Patrick McClain: Hard and Soft Savings–How Technology Can Positively Impact Bottom Line
Patrick McClain is Chief Operating Officer and Chief Financial Officer with Austin, Texas-based FirstClose, a provider of best-in-class property & borrower data intelligence and settlement services nationwide. FirstClose specializes in delivering a powerful web app and LOS plugin that is the industry’s first and only home equity and refi tool that offers everything from application to servicing (credit score, valuation, title, tax, flood, closing and recording) on one easy-to-navigate platform.
There is no doubt that technology is shaping consumer expectations. Companies such as Amazon and Uber are dictating the new normal for consumers; from the amount of time it takes to receive information, complete tasks and execute a deliverable, the consumer world has been turned on its ear. Everyone wants things fast and easy, all in a digital format – and if Amazon can do it, why can’t everyone else?
Consumers are concerned about their experience, not with what it takes for each interaction to be seamless. For everything from grocery shopping to mortgage lending, consumers expect the best with ease and efficiency. For lenders, it is crucial to give borrowers what they have come to expect from any other business, and to achieve that, lenders have to stay on the cutting edge.
Technology is no longer an option; it is an integral element. Inefficient, outdated, manual processes can be risky and ultimately end up costing the lender. To combat these challenges, today’s lenders must stay abreast of cutting-edge technology. Implementing such technology, lenders can exponentially increase their bottom line as well as bring unexpected savings and benefits.
Any lender will agree, implementing cutting edge technology positively impacts the bottom line. However, new technology often comes with a hefty price tag, and this cost may deter some companies from making the leap from good to great. But when a company can implement the right solution to fit their unique needs, the positive impact outweighs the initial hit so often associated with new technologies or SaaS platforms.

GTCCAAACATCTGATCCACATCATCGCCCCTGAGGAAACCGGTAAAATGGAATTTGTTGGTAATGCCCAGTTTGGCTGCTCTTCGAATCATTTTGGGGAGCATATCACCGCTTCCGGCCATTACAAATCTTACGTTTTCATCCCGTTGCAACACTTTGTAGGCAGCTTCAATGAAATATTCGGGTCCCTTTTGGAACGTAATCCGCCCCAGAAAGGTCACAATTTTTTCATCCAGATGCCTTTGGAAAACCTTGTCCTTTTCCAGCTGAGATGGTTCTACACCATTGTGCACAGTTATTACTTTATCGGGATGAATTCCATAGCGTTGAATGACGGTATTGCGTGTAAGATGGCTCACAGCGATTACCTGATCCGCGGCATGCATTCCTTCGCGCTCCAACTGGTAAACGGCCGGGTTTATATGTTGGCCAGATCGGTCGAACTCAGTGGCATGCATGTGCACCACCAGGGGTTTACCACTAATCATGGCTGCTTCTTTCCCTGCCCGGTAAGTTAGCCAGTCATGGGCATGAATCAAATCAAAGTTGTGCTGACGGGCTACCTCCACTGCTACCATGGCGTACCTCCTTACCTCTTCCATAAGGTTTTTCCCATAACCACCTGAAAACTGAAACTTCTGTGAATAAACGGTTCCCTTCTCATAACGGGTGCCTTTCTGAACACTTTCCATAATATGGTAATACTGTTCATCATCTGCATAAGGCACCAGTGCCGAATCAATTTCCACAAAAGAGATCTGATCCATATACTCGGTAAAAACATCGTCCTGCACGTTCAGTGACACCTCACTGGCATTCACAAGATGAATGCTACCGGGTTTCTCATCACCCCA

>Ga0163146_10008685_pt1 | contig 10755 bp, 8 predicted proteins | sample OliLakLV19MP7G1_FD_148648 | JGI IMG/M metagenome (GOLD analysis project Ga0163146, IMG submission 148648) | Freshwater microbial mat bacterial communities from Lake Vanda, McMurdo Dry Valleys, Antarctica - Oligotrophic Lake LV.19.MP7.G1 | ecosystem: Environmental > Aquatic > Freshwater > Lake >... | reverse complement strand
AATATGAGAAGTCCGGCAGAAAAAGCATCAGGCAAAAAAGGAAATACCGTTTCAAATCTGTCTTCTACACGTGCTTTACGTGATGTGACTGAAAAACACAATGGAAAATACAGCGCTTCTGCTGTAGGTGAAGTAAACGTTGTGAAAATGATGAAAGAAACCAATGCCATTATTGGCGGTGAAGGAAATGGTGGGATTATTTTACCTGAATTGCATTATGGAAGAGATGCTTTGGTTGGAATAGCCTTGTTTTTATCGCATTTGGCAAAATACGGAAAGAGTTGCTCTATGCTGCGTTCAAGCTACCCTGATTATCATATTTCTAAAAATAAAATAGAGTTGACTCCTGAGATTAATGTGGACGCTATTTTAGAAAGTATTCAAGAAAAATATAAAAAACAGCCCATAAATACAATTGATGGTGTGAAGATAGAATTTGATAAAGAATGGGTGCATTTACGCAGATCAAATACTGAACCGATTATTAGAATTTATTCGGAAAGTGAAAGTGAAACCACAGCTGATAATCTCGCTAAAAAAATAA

The first step lenders must take to achieve savings through technology is to identify areas in which they can save. Every institution will be unique to some degree, but there are a few common areas in mortgage lending that cost lenders a good deal of time and money: vendor management, for example. Vendor management eats up time and money like a beast. Identification, due diligence and managing vendors in and of itself could be a full-time job. In its current state, vendor management takes extra time and effort from existing staff members, pulling them away from other tasks. Think of how nice it would be to have a technology that is able to consolidate vendor management, take it off team members and save countless people hours and money.
Beyond just vendor management, saving staff time in any area is always a priority. This is one of the primary justifications for any automation or technology solution: saving people hours. A platform that can consolidate multiple solutions, cutdown on the number of touchpoints and people hours is a win-win for any company. Reducing the number of administrative hours employees are spending frees them up to grow relationships and as such, grow their business. Building trust and relationships can create borrowers for life and strengthens a lender’s reputation with potential borrowers down the line.
In an instant information world, it is critical that lenders can work quickly to serve their borrowers. Working through antiquated and manual processes does not benefit the client or the lender. When considering a new technological solution, it is easy to pull apart the initial costs and decide it is not worth it. But it is important to think about what constitutes “worth.” Is “worth” saving a few dollars and keeping current processes? Or is “worth” staying abreast of the latest technologies, saving time, saving people hours, and providing quick turnaround for clients and team members, and as such, growing and thriving your business?
Ultimately consumers will select lenders that operate how they operate and think how they think. Lenders that use technology to differentiate and improve customer experience will be the lenders of the future, rather than the past.
(Views expressed in this article do not necessarily reflect policy of the Mortgage Bankers Association, nor do they connote an MBA endorsement of a specific company, product or service. MBA NewsLink welcomes your submissions. Inquiries can be sent to Mike Sorohan, editor, at firstname.lastname@example.org; or Michael Tucker, editorial manager, at email@example.com.)